Bridge Span According to AASHTO LRFD

May 13, 2022
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Bridge Span According to AASHTO LRFD

 

Table of Contents

1. Introduction

2. What is a Bridge Span?

3. Bridge Span According to AASHTO LRFD

 

 


1. Purpose of Bridge Rating

 

               AASHTO LRFD Bridge Design Specifications are used for bridge assessment, design, and rehabilitation. LRFD or Load and Resistance Factor Design pertain relatively to the superstructure and substructure’s level of safety. The level of safety varies depending on the member type, span length, and arrangement. There is such variability since the design loads and their utilization was not ciphered to result in a force effect with a similar level of safety to all the span and member types.

 


2. What is a Bridge Span

 

               The center-to-center distance of adjacent towers, pylons, piers, or supports is called a bridge span. Bridge length however pertains to the total length of the total span of the bridge.

 

 
Figure 1
Figure.1 Bridge span and length
  

 

 


3. Bridge Span According to AASHTO LRFD

 

               The safety factor in designing a bridge is simply when the requirement on the section and materials is less than that of what is supplied. Hence, when a load or load combination reaches the resistance of the section or material, failure is likely to happen.

                Deterioration of wearing surfaces caused by service load deformations weakens the bridge’s durability and serviceability. According to AASHTO LRFD, in the absence of other criteria, various deflection limits may be considered for concrete, steel, and/or aluminum bridges. These deflection limits are in accordance with AASHTO LRFD 2.5.2.6.2 Criteria for Deflection. It is stated that the deflection limit is larger for the vehicular and/or pedestrian loads for cantilever arms compared to the general or usual.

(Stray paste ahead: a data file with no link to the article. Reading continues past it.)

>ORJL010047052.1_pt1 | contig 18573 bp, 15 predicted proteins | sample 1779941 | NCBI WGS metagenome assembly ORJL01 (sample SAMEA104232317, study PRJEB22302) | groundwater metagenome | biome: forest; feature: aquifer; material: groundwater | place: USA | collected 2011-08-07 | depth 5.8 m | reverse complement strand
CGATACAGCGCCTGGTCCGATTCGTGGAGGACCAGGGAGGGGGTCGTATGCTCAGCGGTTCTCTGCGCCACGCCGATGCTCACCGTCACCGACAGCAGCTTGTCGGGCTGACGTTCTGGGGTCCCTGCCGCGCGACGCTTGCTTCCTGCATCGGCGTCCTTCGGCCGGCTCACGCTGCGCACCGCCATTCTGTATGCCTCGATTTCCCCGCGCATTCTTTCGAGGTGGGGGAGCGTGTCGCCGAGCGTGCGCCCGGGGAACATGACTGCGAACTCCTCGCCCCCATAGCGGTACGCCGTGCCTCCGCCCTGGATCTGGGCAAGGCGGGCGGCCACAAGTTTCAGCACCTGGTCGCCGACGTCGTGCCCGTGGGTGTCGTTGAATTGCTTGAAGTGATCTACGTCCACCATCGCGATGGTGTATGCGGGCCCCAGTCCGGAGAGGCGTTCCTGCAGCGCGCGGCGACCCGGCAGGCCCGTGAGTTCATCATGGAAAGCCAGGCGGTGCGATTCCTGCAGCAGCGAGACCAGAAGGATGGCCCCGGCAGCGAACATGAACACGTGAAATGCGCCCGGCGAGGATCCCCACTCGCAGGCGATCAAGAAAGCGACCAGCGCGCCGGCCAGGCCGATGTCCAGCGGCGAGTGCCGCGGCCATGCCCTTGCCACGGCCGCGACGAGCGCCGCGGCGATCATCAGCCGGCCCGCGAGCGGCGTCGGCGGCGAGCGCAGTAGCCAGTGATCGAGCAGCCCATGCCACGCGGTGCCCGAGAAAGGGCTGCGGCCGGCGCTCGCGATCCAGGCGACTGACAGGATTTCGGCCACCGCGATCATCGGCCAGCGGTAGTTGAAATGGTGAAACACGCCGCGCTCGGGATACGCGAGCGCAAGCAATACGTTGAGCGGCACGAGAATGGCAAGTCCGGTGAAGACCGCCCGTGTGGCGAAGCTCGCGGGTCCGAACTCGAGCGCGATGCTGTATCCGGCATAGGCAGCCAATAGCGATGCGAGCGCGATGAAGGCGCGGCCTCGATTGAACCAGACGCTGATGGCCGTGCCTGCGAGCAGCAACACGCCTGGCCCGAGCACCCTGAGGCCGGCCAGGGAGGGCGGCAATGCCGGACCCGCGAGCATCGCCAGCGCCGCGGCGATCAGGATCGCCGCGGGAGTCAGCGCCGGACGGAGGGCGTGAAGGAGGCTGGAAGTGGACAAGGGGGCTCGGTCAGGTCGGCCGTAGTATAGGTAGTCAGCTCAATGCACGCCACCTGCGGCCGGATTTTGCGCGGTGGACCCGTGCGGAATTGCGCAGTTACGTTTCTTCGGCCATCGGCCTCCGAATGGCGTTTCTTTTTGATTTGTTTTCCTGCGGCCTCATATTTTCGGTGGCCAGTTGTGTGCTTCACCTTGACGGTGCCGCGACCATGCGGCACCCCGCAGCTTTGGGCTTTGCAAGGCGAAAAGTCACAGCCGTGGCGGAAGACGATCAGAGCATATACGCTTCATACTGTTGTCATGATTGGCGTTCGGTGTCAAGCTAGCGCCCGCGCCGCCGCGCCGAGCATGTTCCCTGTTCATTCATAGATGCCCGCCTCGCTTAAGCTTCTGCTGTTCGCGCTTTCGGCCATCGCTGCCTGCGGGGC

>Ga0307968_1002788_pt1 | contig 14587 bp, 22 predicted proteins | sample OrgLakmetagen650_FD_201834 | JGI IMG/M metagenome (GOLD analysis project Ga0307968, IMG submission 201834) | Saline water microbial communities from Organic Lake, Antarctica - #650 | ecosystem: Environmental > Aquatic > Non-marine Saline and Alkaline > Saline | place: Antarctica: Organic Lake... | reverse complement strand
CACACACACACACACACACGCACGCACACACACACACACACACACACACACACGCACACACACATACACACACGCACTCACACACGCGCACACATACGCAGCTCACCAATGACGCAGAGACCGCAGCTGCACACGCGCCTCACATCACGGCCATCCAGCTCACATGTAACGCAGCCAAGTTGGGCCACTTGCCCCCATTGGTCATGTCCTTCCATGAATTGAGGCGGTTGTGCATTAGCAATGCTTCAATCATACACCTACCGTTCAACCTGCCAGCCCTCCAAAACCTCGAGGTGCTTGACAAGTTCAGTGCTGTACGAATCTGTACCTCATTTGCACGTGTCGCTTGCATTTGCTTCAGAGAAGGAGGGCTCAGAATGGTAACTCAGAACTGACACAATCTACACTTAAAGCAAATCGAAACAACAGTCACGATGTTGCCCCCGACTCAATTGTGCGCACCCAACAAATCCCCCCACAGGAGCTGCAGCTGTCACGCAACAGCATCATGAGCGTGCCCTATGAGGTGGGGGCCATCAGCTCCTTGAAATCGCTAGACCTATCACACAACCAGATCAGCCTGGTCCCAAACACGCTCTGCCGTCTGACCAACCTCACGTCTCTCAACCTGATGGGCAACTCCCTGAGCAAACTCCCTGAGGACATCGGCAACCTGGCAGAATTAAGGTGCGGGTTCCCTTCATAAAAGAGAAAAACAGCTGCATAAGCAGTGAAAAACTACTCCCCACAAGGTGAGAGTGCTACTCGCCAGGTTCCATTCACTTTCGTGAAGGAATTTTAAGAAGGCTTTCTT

Figure 2
Figure.2 AASHTO LRFD 2.5.2.6.2 Criteria for Deflection
  

 

 

                As for the deflection limits for wood construction in the absence of other criteria, vehicular and pedestrian loads are Span/425. On the other hand, the deflection limit of vehicular load on wood planks and panels for extreme relative deflection between adjacent edges is 0.10 inches.

               Provisions for orthotropic plate decks shall also be applied for vehicular load in deck plate, with a deflection limit of Span/300. The deflection limit for the vehicular load on ribs of orthotropic metal decks is Span/1000, or with an extreme relative deflection between adjacent ribs of 0.10 inch.

                Optional Criteria for Span-to-Depth Ratios are given in AASHTO 2.5.2.6.3. The limits in Table 2.5.2.6.3-1 may be considered in the absence of other criteria and shall be taken to apply to overall depth unless noted.

                For curved steel girders, a larger ideal minimum depth of girder is defined to consider the disproportionate share of loading experienced in the outermost curved girder. As for the curved skewed bridge, increasing the girder’s stiffness by increasing the depth leads to smaller relative deflection differences and cross-frame forces.

 

 
Figure 3
Figure 3: AASHTO LRFD 2.5.2.6.3 optional criteria for span-to-depth ratios
 
 
 

               The minimum depth for constant depth of superstructures as shown in Table 2.5.2.6.3-1 for continuous spans is lesser than the simple spans. The T-Beams for reinforced concrete have a minimum depth larger than the box beams and the pedestrian structure beams being the smallest. CIP box beams and precast I-beams have the same and largest minimum depth with respect to the span length for prestressed concrete, followed by the pedestrian structure beams and adjacent box beams respectfully. For the steel, the truss type has the largest minimum depth, followed by the overall depth of composite I-beam, and the depth of the I-beam portion of composite I-beam.

 

 
Figure 4
Figure 4: Table 2.5.2.6.3-1 Traditional minimum depths for constant depth superstructures
 

 

               The beam size particularly its height, controls the span of the beam. By increasing the beam height, the beam has more material to subdue the tension. As the distance increases, the size of the supports also increases until the weight of the bridge can no longer support itself. Hence, despite some added supports to create tall beams, the bridge is still limited in the distance it can span.

 

 

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About the Author
Marie Hannalei Aguila | Technical Engineer | MIDAS IT PHILIPPINES

Marie Hannalei T. Aguila specializes in designing civil structures through the vertical and horizontal structure software of Midas. She earned her bachelor’s degree in Civil Engineering at Saint Mary’s University. She has actively participated in various structural design trainings and has over 3 years experience in the field of design. She is currently a Technical Engineer at Midas IT Philippines and has conducted various trainings locally and internationally.

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